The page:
Several months ago I wrote a blog about Extras (That Extra Smell – Which Actors Have It).
I wish you and your students well. If ever you’d like me to visit to work with the students drop me a note. I enjoy visiting universities and working with the actors.
To Give-Up or Not to Give Up? / Actor Self-Deportation:
Hi, I’m currently wondering whether to try once again working in the ‘industry’ or just leave the country for good and find a proper job back home? What do you suggest? Cheers. Francisco.
You ask a tough question.
Without knowing your talents (in person), your history, your goals, your strengths, your challenges and overall state-of-mind (which would require more than just font-based words); I can’t give you an informed opinion. Similar as to a car mechanic being told by a car owner, “My car’s not working right.” the mechanic would need to evaluate the car directly to discover solutions.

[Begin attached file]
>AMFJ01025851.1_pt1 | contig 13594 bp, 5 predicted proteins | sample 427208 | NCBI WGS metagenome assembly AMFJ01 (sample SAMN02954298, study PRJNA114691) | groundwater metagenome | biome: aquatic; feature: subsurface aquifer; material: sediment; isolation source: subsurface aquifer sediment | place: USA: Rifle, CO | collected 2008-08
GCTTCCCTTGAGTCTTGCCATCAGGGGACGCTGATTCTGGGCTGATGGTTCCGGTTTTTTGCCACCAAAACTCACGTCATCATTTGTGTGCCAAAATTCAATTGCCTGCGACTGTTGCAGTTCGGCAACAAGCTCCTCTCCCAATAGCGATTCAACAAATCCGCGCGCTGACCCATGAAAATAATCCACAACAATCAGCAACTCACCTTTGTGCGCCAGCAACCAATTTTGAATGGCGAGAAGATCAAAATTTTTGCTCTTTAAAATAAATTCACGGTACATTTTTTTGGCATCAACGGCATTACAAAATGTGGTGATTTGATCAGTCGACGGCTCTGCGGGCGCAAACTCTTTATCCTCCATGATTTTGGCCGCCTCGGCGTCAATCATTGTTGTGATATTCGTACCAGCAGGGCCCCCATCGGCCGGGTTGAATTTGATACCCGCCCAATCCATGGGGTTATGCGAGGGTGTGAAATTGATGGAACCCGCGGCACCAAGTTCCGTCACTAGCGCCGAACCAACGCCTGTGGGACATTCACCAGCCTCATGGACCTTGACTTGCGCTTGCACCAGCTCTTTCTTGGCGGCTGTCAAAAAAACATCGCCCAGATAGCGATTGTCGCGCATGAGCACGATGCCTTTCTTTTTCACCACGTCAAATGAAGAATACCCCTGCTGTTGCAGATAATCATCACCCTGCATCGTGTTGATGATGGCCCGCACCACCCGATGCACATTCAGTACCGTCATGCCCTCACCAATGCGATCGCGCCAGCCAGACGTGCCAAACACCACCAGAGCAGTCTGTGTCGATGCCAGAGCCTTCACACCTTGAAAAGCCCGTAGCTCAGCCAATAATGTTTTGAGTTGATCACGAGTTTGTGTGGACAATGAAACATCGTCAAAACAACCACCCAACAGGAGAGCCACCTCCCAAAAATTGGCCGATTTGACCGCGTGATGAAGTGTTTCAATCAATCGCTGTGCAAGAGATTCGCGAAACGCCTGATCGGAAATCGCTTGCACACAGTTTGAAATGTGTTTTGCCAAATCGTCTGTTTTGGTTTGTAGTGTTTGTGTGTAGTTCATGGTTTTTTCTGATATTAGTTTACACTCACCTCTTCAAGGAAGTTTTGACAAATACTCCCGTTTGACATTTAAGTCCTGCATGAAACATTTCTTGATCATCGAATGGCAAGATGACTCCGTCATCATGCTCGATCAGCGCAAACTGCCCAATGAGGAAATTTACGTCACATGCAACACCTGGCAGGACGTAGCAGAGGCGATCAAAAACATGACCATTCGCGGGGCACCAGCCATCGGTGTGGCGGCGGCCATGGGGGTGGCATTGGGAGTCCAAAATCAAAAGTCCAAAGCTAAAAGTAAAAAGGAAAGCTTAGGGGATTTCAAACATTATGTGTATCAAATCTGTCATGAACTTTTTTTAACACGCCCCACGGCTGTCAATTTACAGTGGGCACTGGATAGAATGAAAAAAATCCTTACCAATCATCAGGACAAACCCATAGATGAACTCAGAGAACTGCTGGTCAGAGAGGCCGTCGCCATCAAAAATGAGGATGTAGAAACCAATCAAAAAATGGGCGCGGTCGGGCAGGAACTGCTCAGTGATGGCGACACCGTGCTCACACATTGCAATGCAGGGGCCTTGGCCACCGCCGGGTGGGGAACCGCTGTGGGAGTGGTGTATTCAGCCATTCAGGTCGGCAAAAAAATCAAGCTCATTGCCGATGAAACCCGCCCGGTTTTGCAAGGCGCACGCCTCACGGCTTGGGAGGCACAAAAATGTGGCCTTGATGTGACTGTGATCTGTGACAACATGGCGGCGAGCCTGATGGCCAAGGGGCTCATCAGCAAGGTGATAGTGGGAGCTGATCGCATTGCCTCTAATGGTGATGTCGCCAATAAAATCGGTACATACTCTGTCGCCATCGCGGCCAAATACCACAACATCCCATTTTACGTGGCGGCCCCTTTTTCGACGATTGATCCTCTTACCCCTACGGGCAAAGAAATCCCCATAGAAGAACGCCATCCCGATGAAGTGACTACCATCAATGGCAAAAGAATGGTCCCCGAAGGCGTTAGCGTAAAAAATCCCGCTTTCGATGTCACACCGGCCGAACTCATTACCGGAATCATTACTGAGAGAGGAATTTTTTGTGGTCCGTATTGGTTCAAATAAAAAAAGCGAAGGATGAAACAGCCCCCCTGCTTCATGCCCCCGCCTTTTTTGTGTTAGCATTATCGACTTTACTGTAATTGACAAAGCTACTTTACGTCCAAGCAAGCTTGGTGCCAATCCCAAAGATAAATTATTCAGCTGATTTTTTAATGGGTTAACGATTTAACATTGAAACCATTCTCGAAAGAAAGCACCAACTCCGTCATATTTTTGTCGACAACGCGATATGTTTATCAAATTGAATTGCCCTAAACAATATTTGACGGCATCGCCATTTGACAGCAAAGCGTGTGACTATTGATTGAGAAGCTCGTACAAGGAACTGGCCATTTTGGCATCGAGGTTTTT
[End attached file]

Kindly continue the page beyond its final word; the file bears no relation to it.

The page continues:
Also; the question you ask has no answer from an outsider. You really need to ask yourself what you want; what are your hopes, ambitions and desires? No one can give this answer but yourself. The best person for the advice you seek is you. You know best your strengths, challenges and frustrations. Ask yourself. But don’t follow the immediate response. Give yourself time to consider alternatives and consequences of your instinct.
An Actor’s Resume:
Two things. One, I just read your article about the cantankerous casting director and was relieved to know there are people like you who are actually in this business to encourage actors. I thank you for that. I appreciate you sharing your perspective and giving us the helpful tidbits that will keep us all going.
Second, I have a question. I’ve been a professional actor for 16 years. I’m a member of both SAG and AFTRA and have no day job. Yes, I make my living acting. With that said, I live in a small market that has very few film auditions and even fewer female roles when there are actual films being shot locally. So, while I’ve been supporting myself and my daughter for years and have a plethora of on-camera experience, my list of films is short. As a casting director, when you see a resume that is light on films, do you automatically assume a person is inexperienced? Thanks again for writing and I do plan to sign up to hear more from you! Nancy T.
Thank you for the kind note and compliments. Much appreciated.